This week’s News Notes is brought to you by Back on Track, offering a full line of natural health products to help you and your horse enjoy a pain-free holiday season.
This weekend’s dressage shows have a definite holiday theme. The news from Canada reports on a battle between a dressage horse owner and a government agency that is attempting to send imported horses back to France. The Bear Spot Foundation is working to save horses from slaughter and help children at the same time. A barn in Indiana that focuses on therapeutic riding gets into the holiday spirit. And a high-profile marriage combines tennis and horses.
We’re deep into the winter holiday season but it’s the warmer climates that are playing host to this weekend’s dressage shows. Still, this weekend’s competitions come with names that evoke a clear holiday theme. Somis, California is hosting the Holiday Dressage show (www.dresagetimes.com). And in Loxahatchee, Florida, competitors will gather this weekend for the White Fences Polar Express (www.whitefencesflorida.com).
From the Toronto Sun in Canada comes news of the troubles of two dressage stallions imported from France. The Canadian Food Inspection Agency (CFIA) wants the horses shipped back to France, but their owner is fighting that, partly because the horses are not healthy enough to travel. Owner Paola Zerafa reported in the news that the horses have legs that are heavily swollen and that their skin has come off around their halters. The CFIA put the horses in quarantine last month with an importer who falsified their papers. In addition to the problem of falsified papers, CFIA fears the horses might have a sexually transmitted disease, an accusation Paola denies. Paola wants a private vet to see the horses, but the importer, Bryan Doyle, wants the board and care bill for the horses since they’ve been in quarantine – a reported $27,000 – paid before he’ll allow a vet. The Sun article reports that one of Paola’s horses already died in quarantine at the Doyle farm. You can read the whole story at http://www.torontosun.com/news/torontoandgta/2010/12/13/16537651.html.
The Bear Spot Foundation made news this week with its new program that seeks to help both horses and humans. The Foundation is hitting the auctions that are often the last step to the slaughterhouse for many horses and plans to buy some of these horses. The horses will be nursed back to health by the children who are part of the Foundation’s equine facilitated psychotherapy program. And once recovered, the horses will be found new homes. Much research has shown that nursing animals back to health is extremely beneficial to people and Bear Spot believes that helping the horses will help the children in Bear Spot’s psychotherapy program heal part of themselves. Anyone interested in helping Bear Spot with its latest venture can contact the Foundation at 978-287-1409.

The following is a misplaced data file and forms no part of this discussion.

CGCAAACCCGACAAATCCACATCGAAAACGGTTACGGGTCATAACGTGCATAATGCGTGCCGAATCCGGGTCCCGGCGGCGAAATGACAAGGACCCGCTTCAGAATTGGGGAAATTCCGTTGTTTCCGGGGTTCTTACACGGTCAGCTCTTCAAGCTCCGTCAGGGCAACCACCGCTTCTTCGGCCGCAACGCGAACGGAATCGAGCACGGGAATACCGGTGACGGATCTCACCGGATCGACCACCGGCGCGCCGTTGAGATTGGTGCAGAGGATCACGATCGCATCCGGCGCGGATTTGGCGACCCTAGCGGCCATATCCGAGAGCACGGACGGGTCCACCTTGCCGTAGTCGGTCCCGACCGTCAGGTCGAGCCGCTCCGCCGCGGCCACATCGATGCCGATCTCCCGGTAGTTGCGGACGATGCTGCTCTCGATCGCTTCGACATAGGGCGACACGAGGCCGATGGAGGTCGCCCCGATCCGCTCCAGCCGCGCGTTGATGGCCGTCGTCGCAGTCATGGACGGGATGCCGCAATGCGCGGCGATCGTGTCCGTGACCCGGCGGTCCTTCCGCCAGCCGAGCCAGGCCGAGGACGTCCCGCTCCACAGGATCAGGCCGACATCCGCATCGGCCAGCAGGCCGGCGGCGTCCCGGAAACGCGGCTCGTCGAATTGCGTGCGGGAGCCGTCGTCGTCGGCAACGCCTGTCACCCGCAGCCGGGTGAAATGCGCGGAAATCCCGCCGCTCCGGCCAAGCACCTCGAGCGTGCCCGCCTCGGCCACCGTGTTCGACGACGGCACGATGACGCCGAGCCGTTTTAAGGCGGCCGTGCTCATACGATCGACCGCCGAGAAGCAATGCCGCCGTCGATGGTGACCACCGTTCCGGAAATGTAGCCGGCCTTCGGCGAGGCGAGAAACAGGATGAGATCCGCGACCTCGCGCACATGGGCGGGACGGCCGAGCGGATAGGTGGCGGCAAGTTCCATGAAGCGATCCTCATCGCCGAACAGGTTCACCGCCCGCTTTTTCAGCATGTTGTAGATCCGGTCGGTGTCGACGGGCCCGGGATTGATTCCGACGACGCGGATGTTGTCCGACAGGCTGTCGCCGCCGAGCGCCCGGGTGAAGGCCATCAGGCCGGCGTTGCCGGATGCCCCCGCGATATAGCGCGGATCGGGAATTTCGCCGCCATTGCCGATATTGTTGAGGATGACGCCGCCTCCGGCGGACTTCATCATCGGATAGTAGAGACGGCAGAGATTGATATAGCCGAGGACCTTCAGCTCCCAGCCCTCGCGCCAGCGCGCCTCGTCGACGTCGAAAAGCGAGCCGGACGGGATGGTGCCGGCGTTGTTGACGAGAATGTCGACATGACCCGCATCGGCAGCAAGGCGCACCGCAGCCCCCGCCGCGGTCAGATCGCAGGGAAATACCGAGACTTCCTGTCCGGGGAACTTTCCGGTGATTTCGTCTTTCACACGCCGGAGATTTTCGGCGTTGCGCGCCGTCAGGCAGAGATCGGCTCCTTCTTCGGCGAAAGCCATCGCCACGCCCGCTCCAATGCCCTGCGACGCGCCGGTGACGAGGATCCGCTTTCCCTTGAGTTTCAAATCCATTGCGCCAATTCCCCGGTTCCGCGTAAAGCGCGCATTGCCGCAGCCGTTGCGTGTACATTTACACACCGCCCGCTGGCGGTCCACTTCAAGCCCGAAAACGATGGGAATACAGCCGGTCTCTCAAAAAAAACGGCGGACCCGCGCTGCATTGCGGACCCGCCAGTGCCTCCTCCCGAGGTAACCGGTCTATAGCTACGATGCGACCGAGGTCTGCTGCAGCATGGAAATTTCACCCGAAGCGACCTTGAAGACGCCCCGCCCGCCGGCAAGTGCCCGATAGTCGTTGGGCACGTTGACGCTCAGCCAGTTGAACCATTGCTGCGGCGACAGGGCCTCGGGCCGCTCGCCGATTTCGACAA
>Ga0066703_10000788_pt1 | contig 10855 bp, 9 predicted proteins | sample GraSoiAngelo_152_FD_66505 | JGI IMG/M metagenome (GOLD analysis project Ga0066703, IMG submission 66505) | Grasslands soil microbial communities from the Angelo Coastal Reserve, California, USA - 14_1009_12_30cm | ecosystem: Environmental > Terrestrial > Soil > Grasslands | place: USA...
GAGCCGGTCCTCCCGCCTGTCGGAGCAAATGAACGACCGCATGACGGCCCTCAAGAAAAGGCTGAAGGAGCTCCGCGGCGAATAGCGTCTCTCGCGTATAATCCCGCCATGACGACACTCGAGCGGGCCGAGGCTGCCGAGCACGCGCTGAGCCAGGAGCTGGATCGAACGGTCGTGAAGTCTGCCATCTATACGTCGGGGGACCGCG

And continuing on the theme of the therapeutic benefits of horses with a holiday theme, the Post-Tribune in Indiana reported on the annual “Deck the Stalls” held by Exceptional Equestrians Unlimited in Hobart, Indiana. The event is meant to bring some holiday cheer to the farm’s therapy students, the general public and to the horses. Even Santa and Mrs. Claus made an appearance. However, their sleigh was pulled by a tractor rather than reindeer. The center of attention in the annual event is the horses that play an important role in the farm’s therapy program. They were treated to a medley of Christmas carols and edible treats. You can read more about the event and those who benefit from the therapy program at http://www.post-trib.com/news/2960596,hbstalls1212.article.
It’s not dressage, but it’s still interesting news that came out this past week. The first FEI World Reining Finals are set to be held in 2011. The FEI announced this past week that the finals will be held in Malmö, Sweden. In 2010, the U.S. played host for the first time to the World Equestrian Games, but in 2011, the World Reining Championships will be held outside North America for the first time. It’s clear evidence of the growing popularity of reining outside of the U.S. and Canada. The FEI reports that more than 40 nations are now involved in the discipline.
The Associated Press reported this week that tennis and horses seem to go together. Tennis star Martina Hingis has married Thibault Hutin, a top French equestrian. The marriage took place in Paris in a private ceremony. The wedding was reportedly celebrated at the prestigious Georges V hotel.